All analysts agree that it has been a terrible time for most high street retail stocks, and their share prices have reflected that for some time. A tale of two retailers, which was written in May 2020, shows how badly hit Marks and Spencer (LSE: MKS) was at the end of the first lockdown. It was then at 89p.
In recent news, Marks and Spencer – which suffered a terrible slump in clothing and home sales over the Christmas period with revenues down 25.1% year on year – is acquiring the Jaeger brand.
Richard Price, who joined M&S from Tesco last year as head of clothing and home, said last week: “We have bought the Jaeger brand and are in the final stages of agreeing the purchase of product and supporting marketing assets from the administrators of Jaeger Retail” according to a report in last Monday’s Financial Times.
Let’s be honest: all high-street retailers have a problem with sales when the government closes the doors…
Meanwhile, this acquisition follows on from the 50% stake in its joint venture with Ocado that is helping to extend its food reach.
Signs maybe of a coherent investment strategy designed to leverage online and brand familiarity? I think Jaeger is a good fit as long as Marks and Spencer doesn’t devalue the brand, as it still has lots of loyal followers who will pay a premium for the quality. In my view, Richard Price has the opportunity to rectify the mistakes made with the Per Una acquisition.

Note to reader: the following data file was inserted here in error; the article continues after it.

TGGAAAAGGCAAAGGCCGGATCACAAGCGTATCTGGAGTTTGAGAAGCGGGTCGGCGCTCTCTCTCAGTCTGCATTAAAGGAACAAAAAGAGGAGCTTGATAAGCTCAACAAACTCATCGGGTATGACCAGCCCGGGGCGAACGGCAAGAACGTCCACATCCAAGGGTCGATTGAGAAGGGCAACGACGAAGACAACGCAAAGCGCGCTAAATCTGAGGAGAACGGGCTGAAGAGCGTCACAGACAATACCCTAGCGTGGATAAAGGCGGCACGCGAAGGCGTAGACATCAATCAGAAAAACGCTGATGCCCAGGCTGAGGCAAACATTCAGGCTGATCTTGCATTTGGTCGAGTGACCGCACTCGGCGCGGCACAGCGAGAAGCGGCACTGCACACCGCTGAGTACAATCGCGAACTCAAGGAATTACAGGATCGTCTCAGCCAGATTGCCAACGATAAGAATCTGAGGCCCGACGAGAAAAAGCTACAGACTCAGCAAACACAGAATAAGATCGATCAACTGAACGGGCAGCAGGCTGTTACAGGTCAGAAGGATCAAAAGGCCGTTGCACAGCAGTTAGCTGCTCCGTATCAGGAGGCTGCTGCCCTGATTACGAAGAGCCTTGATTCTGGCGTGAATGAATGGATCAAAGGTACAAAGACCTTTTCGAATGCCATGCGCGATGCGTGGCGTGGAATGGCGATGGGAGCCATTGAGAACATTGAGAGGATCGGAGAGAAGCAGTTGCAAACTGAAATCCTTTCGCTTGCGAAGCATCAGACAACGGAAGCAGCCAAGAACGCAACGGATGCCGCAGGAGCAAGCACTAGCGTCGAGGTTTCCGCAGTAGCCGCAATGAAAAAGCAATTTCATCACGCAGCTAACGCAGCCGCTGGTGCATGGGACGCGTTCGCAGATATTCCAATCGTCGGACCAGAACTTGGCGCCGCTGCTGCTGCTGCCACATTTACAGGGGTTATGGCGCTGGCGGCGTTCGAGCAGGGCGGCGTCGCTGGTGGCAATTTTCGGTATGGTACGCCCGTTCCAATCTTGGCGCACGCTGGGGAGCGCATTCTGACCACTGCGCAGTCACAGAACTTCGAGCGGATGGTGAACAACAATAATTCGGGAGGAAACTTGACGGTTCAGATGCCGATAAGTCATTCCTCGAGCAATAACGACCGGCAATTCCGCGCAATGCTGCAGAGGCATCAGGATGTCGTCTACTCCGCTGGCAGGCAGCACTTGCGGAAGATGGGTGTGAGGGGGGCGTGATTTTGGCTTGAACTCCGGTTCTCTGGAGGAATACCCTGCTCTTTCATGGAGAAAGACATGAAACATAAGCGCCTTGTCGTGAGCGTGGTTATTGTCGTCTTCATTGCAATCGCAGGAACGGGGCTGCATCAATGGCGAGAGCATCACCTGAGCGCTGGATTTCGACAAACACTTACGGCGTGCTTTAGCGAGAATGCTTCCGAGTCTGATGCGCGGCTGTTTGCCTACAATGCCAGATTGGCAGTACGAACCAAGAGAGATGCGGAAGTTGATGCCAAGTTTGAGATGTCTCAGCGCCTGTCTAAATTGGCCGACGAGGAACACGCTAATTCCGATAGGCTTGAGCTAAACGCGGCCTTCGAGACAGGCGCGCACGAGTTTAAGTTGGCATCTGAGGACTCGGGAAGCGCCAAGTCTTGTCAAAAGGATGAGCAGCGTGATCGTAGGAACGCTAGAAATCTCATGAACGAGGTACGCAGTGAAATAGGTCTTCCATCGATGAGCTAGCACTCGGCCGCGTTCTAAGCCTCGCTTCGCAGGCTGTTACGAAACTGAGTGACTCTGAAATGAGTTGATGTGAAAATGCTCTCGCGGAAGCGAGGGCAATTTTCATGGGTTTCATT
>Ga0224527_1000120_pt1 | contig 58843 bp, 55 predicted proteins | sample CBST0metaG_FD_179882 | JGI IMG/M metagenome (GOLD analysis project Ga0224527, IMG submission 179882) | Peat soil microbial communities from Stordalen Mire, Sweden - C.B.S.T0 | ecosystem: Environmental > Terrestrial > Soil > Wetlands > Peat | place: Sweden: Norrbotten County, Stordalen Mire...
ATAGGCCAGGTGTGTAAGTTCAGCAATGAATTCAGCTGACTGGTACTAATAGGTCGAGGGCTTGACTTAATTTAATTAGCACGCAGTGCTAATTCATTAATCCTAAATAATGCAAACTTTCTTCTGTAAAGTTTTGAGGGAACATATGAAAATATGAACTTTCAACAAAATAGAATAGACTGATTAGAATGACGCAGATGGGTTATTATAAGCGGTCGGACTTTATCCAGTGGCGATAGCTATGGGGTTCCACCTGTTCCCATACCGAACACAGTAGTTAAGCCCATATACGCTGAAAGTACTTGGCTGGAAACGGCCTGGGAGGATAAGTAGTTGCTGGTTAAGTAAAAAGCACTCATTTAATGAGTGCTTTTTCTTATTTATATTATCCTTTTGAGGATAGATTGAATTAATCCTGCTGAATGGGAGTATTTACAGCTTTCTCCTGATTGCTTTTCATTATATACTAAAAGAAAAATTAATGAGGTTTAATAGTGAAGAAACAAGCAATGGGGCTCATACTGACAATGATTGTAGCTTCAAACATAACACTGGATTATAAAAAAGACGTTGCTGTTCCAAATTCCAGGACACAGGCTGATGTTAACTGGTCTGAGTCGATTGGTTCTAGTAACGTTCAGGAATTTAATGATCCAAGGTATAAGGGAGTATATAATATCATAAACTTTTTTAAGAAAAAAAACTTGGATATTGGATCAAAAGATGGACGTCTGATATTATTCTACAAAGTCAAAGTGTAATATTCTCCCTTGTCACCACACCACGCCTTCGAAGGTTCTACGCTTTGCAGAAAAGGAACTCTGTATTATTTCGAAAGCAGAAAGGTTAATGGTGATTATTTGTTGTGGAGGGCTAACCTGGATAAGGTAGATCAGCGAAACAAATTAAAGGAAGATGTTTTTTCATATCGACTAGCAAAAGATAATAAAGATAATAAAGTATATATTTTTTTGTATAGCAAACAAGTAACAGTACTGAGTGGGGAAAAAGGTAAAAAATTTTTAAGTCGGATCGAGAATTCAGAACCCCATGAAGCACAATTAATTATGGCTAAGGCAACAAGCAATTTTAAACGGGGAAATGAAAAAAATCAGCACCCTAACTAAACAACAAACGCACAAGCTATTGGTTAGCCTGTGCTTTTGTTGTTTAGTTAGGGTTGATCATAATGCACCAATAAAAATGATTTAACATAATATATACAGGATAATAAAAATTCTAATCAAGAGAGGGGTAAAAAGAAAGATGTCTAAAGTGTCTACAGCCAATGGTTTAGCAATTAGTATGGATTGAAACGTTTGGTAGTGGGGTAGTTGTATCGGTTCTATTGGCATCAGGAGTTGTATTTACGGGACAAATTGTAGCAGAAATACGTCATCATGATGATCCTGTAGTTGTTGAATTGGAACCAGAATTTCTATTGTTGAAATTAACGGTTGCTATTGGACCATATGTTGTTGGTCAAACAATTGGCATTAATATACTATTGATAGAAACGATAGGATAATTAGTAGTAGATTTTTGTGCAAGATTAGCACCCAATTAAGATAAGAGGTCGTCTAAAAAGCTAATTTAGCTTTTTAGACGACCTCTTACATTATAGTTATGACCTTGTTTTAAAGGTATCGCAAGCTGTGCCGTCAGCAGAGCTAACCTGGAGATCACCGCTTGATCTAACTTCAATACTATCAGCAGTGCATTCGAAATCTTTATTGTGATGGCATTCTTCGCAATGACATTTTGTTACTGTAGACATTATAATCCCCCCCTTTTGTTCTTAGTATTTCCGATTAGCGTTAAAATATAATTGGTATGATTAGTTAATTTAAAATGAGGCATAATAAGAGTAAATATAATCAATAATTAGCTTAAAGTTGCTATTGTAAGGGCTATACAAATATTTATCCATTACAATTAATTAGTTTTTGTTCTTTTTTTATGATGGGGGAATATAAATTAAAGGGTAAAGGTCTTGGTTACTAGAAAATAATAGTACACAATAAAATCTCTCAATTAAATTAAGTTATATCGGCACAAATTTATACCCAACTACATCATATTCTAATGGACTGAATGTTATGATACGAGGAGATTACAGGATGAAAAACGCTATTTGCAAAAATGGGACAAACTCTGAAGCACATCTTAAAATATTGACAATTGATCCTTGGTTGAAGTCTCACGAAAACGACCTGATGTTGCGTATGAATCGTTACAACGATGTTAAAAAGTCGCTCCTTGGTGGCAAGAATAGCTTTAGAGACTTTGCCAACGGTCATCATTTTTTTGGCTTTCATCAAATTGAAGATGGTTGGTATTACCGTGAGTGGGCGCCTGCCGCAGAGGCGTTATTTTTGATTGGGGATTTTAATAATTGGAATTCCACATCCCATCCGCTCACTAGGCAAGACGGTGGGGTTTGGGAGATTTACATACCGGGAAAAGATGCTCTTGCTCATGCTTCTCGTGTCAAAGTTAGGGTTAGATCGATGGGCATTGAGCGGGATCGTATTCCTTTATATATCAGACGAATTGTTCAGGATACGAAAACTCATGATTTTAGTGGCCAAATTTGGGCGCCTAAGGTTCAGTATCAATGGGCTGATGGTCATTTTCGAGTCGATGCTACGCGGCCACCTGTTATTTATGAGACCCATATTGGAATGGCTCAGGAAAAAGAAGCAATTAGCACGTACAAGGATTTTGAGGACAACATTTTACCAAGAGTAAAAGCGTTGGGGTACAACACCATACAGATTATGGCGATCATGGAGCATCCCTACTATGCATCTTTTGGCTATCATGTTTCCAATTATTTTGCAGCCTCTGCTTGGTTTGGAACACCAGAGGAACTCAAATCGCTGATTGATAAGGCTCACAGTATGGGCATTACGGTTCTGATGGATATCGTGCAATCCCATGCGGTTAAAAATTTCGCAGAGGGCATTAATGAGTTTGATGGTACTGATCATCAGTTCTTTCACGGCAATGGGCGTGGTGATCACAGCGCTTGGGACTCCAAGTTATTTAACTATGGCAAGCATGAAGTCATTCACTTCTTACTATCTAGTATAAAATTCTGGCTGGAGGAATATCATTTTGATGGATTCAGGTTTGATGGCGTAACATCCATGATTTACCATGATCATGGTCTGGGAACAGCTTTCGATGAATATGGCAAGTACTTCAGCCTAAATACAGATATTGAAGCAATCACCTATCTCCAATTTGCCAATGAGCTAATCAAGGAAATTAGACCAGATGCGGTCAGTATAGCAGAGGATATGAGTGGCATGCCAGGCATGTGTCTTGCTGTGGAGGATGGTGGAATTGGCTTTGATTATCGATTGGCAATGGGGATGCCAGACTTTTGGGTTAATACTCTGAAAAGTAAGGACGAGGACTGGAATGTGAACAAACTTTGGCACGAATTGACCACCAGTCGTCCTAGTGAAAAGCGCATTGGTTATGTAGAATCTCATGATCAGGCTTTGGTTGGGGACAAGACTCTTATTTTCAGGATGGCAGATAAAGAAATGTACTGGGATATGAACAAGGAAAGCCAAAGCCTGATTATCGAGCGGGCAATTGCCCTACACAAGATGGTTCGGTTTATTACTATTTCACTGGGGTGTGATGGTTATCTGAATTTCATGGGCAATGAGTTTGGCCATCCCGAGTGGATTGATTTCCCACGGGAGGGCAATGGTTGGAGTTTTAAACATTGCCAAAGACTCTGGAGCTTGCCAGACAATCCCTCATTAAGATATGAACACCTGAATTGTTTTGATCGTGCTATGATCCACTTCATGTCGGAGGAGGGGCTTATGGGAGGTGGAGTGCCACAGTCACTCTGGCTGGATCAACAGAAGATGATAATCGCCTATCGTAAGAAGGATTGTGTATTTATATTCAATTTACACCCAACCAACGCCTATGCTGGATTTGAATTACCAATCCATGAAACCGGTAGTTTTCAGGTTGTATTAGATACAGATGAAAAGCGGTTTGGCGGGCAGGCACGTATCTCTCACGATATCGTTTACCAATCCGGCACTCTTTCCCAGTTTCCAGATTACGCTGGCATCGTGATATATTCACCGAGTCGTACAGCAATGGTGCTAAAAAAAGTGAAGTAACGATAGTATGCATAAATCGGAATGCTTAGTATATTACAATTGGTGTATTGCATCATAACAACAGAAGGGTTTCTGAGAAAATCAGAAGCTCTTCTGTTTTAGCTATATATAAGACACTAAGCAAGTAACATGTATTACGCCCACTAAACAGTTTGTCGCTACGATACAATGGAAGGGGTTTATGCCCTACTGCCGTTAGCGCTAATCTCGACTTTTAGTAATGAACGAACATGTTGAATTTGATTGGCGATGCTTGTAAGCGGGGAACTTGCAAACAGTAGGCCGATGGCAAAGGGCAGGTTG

Comfortingly, its food shops are busy, and the queues outside are evidence of the offering being valued. In the days before Christmas, it was noticeable that the shops themselves felt well regulated, which gave reassurance to the monied older customers.
At the end of the day, a lot of high street retail stocks will likely fail, but – as Amazon has shown with its relatively tentative first steps into the high street – well-run retailers will continue to have a place in the shopping malls and surviving high streets. M&S chairman Archie Norman has a good reputation and seems to be developing a strong team.
Trading at £1.90 this time last year, and – as mentioned earlier – 89p in May, Marks and Spencer shares appear to represent cautiously good value at the current £1.35, with the potential to reach £1.79 based on cash flow projections.
Its current price to book ratio is roughly 1. This means that its assets are worth the share price alone, not taking into account any potential future earnings, including those returns from the Ocado investment.
If you aren’t convinced by my arguments for Marks and Spencer, have a look at this Motley Fool article concerning Associated British Foods, which as the owner of Primark should from a return to the high street. This is a company that saw revenues reduced by 12% and yet still returned a healthy profit of in excess of £1,024m.
John Mackey, CEO of Whole Foods Market, an Amazon subsidiary, is a member of The Motley Fool’s board of directors. Michael Breen has shares in Marks and Spencer. The Motley Fool UK has recommended Associated British Foods and Tesco. Views expressed on the companies mentioned in this article are those of the writer and therefore may differ from the official recommendations we make in our subscription services such as Share Advisor, Hidden Winners and Pro. Here at The Motley Fool we believe that considering a diverse range of insights makes us better investors.